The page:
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Intestinal perforation due to miliary tuberculosis in a patient with myasthenia gravis
  1. Ahmed Ashraf Morgan1,
  2. Adil Mahmood1,
  3. Georgina K Russell2 and
  4. Onn Min Kon1
  1. 1Respiratory Medicine, Imperial College Healthcare NHS Trust, London, UK
  2. 2Chest & Allergy Clinic, St Mary's Hospital, Imperial College Healthcare NHS Trust, London, UK
  1. Correspondence to Dr Ahmed Ashraf Morgan; ahmed.morgan{at}


A man in his early 70s presented to the emergency department with a fall, following a history of fatigue and malodorous urine. On presentation, he was feverish, tachycardic and confused and was treated for presumed urinary sepsis. A chest radiograph showed increased opacification in the left upper lobe with calcification. CT imaging and bronchoalveolar lavage demonstrated miliary tuberculosis infection. His background included myasthenia gravis, which led to challenges in selecting appropriate antituberculosis treatment. During his stay, he developed sudden-onset abdominal pain due to intestinal perforation. He subsequently deteriorated and underwent multiple interventions, including a Hartmann’s procedure and ileocaecal resection. Histological examination of his sigmoid colon revealed abundant acid-fast bacilli. Unfortunately, the patient died due to multiorgan failure in the context of several complications. This case highlights intestinal perforation as a rare complication of miliary tuberculosis and emphasises the importance of being vigilant for this potential complication.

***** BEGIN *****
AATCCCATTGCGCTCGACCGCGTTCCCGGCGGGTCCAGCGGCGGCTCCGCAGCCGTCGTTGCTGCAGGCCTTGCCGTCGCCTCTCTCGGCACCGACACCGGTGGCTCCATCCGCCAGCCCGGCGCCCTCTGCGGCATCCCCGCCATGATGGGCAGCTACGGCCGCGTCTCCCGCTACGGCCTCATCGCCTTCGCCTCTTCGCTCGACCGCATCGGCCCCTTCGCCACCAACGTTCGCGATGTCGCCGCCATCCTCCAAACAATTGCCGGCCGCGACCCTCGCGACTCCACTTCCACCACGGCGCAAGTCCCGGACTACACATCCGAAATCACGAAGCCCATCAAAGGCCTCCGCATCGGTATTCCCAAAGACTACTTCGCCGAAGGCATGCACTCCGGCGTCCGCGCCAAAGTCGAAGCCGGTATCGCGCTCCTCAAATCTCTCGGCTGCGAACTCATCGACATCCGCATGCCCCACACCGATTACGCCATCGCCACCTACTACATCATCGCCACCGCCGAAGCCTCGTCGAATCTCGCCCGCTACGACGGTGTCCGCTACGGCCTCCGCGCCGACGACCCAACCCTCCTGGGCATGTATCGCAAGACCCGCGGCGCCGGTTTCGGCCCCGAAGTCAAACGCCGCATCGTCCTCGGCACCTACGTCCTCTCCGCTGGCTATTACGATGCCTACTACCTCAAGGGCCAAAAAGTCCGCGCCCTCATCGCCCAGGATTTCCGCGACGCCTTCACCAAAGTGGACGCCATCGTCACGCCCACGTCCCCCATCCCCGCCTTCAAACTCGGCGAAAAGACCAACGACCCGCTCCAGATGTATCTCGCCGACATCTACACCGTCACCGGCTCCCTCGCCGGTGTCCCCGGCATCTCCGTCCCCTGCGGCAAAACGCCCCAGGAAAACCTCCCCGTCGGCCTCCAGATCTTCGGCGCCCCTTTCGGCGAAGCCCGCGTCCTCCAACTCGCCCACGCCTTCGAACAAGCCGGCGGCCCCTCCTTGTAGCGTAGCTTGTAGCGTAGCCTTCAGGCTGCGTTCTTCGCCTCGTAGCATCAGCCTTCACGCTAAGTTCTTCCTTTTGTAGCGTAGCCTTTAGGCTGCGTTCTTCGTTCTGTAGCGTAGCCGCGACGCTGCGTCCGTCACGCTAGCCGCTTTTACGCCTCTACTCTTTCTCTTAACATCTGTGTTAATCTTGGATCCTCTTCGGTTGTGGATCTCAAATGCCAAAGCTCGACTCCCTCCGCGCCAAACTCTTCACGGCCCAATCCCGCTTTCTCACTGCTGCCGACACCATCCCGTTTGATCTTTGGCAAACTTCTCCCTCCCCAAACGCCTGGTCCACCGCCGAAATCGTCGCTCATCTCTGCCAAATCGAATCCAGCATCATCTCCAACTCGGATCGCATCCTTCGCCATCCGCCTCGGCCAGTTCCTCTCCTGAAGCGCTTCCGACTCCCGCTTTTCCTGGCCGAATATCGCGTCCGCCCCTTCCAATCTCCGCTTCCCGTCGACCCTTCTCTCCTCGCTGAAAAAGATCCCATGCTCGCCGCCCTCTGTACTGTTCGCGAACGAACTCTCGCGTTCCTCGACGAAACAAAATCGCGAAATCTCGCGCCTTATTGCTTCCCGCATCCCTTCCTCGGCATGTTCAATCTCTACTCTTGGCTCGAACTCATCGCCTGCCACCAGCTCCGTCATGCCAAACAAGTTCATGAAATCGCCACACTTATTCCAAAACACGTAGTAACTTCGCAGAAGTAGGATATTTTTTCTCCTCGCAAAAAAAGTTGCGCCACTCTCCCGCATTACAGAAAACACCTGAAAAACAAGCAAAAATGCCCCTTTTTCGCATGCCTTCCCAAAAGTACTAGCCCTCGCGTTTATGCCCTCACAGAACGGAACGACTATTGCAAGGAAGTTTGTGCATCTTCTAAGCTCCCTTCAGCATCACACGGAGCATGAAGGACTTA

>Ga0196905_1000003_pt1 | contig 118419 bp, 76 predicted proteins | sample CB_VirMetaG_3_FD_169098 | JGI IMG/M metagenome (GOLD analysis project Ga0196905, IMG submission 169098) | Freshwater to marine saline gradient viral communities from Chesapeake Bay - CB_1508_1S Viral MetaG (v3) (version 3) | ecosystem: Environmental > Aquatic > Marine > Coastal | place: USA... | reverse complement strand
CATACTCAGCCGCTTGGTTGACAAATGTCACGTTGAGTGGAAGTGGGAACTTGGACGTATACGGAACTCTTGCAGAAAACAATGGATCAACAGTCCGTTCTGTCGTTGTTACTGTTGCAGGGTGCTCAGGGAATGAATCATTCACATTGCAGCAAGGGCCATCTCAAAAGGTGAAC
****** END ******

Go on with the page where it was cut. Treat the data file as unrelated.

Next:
• Tuberculosis
  • TB and other respiratory infections
  • Gastrointestinal surgery
  • Unwanted effects / adverse reactions
  • Neuromuscular disease

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  • Contributors The care of the patient and selection for the case report was led by GKR and OMK. All authors were involved in care during the patient’s hospital admission. All authors were also involved in writing of the report, with the initial draft written by AAM and revised by AM with further input and revision from GKR and OMK. Images were identified by GKR and OMK and supplied by the relevant clinicians.

  • Funding The authors have not declared a specific grant for this research from any funding agency in the public, commercial or not-for-profit sectors.

  • Case reports provide a valuable learning resource for the scientific community and can indicate areas of interest for future research. They should not be used in isolation to guide treatment choices or public health policy.

  • Competing interests None declared.

  • Provenance and peer review Not commissioned; externally peer reviewed.